Fair weather ups seeding efforts in Sask.

But "ferocious" flea beetles seen feasting on canola

Striped flea beetles on canola.

A stretch of good weather has allowed most farmers in the Turtleford area to wrap up seeding, say local agronomists.

Ian Weber, sales manager with Warrington AgroDynamic, estimates 90 per cent of farmers in the Turtleford area are done, or very close to done, seeding. Farmers in the St. Walburg area, about 30 km north of Turtleford, are closing in on the end of seeding as well, he adds.

Tanner Martens, agronomist with the Turtleford and District Co-op, also thinks 80 to 90 per cent of seeding is done, other than greenfeed. Farmers with crops left in the field are also making headway.

“It’s a struggle and an inconvenience but they’re making do with this good weather we’ve been given now,” says Martens.

Meanwhile, most farmers in the Glaslyn area are still seeding, says Dave Shepherd, location manager for AgriTeam. But Shepherd estimates close to 80 per cent of the seeding is done.

“Usually by the end of May everybody’s pretty much done except for cow-feed,” says Shepherd.

A few farmers in the Glaslyn area are still combining, but Shepherd thinks most of that will be done by Sunday, if the rain holds off.

The most recent Saskatchewan Crop Report put seeding progress at 76 per cent for the northwest, as of May 29. That’s a little behind the five-year average of 85 per cent for the region. Provincially, 81 per cent of the province’s crop is in the ground, putting it close to the five-year average of 82 per cent.

While the southern part of the province reported moisture shortages, farmers in the north-east are still struggling under extremely wet conditions. The crop report notes that 43 per cent of the crop has been seeded in the northeast, but farmers in some areas “have not turned a wheel on their equipment.” Crop reporters expect many unseeded acres in these areas.

Flea beetles ferocious

Weber says there’s “fairly heavy” flea beetle pressure. “It seems to be worse on the canola-on-canola fields, but definitely all-over.”

Flea beetles are also “ferocious” in the early-seeded canola, Weber says, possibly because crops seeded later are just starting to emerge. There’s also a lot of stem-feeding, Weber says.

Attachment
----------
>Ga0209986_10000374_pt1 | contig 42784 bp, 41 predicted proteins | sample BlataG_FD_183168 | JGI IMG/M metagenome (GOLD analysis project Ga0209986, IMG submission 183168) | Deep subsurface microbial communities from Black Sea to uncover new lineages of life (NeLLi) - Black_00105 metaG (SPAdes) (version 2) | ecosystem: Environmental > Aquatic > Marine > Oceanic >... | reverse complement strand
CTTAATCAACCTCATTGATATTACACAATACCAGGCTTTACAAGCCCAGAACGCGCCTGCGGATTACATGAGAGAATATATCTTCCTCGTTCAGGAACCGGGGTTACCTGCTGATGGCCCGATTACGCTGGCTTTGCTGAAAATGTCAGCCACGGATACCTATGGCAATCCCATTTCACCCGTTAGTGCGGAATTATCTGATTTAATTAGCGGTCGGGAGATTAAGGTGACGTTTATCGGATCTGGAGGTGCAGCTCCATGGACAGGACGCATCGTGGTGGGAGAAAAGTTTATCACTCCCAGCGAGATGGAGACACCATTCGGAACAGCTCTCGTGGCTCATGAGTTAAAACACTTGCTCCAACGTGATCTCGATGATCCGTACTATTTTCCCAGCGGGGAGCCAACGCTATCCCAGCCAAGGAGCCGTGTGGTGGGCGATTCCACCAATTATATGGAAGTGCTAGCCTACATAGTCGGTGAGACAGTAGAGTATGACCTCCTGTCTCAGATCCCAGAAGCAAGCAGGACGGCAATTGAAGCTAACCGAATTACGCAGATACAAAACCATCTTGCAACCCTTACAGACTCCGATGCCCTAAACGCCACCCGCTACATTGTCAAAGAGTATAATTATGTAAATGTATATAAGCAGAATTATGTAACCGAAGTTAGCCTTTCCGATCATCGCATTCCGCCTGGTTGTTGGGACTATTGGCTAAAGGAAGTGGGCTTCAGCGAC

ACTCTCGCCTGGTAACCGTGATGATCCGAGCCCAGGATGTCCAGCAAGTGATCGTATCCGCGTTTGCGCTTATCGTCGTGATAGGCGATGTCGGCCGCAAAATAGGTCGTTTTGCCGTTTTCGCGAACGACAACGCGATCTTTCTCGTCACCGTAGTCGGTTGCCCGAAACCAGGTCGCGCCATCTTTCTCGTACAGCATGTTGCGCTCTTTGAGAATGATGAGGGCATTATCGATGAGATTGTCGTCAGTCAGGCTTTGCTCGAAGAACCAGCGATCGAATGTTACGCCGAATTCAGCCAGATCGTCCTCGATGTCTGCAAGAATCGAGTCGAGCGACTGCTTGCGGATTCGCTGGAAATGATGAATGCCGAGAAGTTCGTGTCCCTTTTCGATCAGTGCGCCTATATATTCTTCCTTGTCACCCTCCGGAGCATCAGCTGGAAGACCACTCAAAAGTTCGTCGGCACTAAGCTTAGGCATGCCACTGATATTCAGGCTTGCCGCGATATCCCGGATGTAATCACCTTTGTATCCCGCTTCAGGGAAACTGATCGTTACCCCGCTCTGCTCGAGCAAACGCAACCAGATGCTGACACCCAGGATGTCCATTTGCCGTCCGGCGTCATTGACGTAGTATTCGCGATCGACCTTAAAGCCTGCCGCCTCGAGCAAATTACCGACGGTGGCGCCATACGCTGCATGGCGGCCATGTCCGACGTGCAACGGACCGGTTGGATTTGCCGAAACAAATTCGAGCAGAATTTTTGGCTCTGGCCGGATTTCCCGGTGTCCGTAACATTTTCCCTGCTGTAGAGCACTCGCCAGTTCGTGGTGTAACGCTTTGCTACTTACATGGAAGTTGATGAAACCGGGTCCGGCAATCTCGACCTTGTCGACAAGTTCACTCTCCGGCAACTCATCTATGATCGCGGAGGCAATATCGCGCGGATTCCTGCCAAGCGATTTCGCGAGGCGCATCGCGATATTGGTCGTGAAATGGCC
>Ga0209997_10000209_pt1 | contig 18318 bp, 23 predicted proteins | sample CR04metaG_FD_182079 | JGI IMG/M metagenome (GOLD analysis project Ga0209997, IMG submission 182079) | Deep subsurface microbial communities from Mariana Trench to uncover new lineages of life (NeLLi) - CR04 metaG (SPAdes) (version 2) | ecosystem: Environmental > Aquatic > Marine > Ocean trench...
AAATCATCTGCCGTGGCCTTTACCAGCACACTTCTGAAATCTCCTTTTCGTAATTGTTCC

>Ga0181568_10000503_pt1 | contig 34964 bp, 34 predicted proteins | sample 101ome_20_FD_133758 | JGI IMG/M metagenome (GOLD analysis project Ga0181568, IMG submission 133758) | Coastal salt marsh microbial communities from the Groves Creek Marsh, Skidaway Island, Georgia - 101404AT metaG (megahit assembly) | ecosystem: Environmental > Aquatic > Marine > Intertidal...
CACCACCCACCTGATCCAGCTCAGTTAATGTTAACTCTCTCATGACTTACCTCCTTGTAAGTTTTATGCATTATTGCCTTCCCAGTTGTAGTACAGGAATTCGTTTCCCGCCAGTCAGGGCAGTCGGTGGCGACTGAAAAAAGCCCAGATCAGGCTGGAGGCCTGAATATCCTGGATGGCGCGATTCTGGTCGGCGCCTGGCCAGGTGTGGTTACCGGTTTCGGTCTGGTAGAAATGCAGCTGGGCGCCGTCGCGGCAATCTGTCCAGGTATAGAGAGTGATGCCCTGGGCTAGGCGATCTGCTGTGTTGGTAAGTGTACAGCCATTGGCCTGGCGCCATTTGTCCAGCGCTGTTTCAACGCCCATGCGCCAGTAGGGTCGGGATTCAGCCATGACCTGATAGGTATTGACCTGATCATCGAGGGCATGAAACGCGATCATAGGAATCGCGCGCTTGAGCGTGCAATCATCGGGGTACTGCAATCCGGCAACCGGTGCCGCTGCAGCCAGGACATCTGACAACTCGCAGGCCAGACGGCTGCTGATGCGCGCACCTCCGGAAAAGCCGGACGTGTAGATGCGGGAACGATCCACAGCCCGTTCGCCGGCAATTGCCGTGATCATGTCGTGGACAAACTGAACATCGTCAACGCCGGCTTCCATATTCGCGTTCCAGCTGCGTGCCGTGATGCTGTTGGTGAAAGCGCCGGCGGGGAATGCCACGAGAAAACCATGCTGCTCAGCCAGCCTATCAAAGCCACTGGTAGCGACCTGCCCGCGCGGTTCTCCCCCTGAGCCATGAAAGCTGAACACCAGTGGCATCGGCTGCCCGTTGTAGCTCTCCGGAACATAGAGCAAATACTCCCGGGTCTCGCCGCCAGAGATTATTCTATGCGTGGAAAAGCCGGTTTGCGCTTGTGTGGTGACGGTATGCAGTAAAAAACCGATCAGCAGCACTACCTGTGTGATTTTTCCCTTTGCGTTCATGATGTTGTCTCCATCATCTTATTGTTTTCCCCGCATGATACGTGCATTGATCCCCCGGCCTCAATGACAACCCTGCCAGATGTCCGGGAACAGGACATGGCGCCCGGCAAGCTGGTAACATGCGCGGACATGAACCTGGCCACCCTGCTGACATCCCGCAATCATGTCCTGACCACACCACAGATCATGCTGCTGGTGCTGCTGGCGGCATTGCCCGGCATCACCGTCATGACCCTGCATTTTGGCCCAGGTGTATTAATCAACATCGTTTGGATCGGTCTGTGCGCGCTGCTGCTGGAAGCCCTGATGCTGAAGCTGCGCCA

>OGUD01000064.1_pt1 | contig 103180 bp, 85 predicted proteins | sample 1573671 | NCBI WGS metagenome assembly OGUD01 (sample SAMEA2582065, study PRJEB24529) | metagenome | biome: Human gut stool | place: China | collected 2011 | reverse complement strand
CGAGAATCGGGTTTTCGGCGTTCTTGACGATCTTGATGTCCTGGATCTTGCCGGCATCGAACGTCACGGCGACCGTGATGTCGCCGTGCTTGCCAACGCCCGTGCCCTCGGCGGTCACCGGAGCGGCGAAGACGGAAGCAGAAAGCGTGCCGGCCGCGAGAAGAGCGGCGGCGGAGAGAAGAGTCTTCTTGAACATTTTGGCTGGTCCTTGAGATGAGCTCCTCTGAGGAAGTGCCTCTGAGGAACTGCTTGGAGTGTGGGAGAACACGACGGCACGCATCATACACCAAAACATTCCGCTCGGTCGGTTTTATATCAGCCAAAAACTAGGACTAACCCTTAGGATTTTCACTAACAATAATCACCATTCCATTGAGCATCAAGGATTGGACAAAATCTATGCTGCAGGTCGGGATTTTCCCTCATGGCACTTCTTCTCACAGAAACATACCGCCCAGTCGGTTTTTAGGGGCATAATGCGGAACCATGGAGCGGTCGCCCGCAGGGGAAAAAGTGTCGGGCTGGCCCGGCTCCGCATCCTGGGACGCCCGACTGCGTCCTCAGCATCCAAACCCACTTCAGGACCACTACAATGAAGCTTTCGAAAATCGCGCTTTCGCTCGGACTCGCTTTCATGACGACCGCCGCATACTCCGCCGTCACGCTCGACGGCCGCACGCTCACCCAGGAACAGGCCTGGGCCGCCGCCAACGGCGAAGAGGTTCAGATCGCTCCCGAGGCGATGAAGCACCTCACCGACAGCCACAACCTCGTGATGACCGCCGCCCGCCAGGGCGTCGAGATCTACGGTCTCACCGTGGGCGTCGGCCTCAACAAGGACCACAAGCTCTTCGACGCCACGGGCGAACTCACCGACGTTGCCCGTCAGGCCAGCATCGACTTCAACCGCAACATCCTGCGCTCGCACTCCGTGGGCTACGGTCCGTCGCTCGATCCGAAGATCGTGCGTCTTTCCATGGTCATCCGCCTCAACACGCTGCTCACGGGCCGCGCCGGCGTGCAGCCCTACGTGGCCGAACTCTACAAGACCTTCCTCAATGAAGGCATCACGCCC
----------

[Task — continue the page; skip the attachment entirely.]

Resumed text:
“I’ve spent this whole week scouting fields for flea beetles and gotten a few guys spraying already,” Martens says. But he urges farmers to do a good field inspection before spraying.

“Guys tend to just see a few insects and get scared. But they’ve got to know what the thresholds are,” says Martens. Spraying insecticides if flea beetles aren’t near the threshold isn’t likely to benefit the crop, and will also kill beneficial insects, he explains.

CanolaWatch notes the economic threshold for flea beetles is 50 per cent leaf damage, over a wide area of the field. However, under heavy feeding, a field can go from 25 per cent to 50 per cent leaf damage very quickly. If feeding is intense, farmers and agronomists should use 25 per cent defoliation as the threshold. Stem-feeding can push that threshold below 25 per cent.

Weber and Martens note canola is still in the cotyledon to one- or two-leaf stage in the Turtleford area, leaving crops vulnerable to flea beetles. Once a plant reaches the four-leaf stage, it can outgrow flea beetle feeding, CanolaWatch notes.

Shepherd says he’s had a couple of reports of flea beetles, but nothing too serious yet. “But a lot of the canola’s just coming up now” in the Glaslyn area, he says.

Glaslyn-area farmers should be watching for flea beetles, but keep in mind they have to eat part of the plant to die (assuming the seed was treated), Shepherd says. They should also watch for cutworms, he says, as “last year there was a bit of reseeding done because of them.”

Farmers should also watch where they’re driving as they finish seeding and do other field work, Shepherd says.

“One guy told me this morning they were stuck seven times,” says Shepherd. Farmers are having problems in strange places, such as the sides of hills. And field conditions are “very deceiving,” he says, with dusty topsoil hiding very wet ground below.

Weber says that overall emergence has been excellent and he doesn’t foresee seed safety issues given the wet weather. But farmers should check emergence in fields where the canola was “mudded in.” That wet soil may have turned to concrete with recent dry weather.

“Canola may have trouble coming through.”

About the author

Field Editor

Lisa Guenther

Lisa Guenther is field editor for Grainews based at Livelong, Sask. You can follow her on Twitter @LtoG.



Stories from our other publications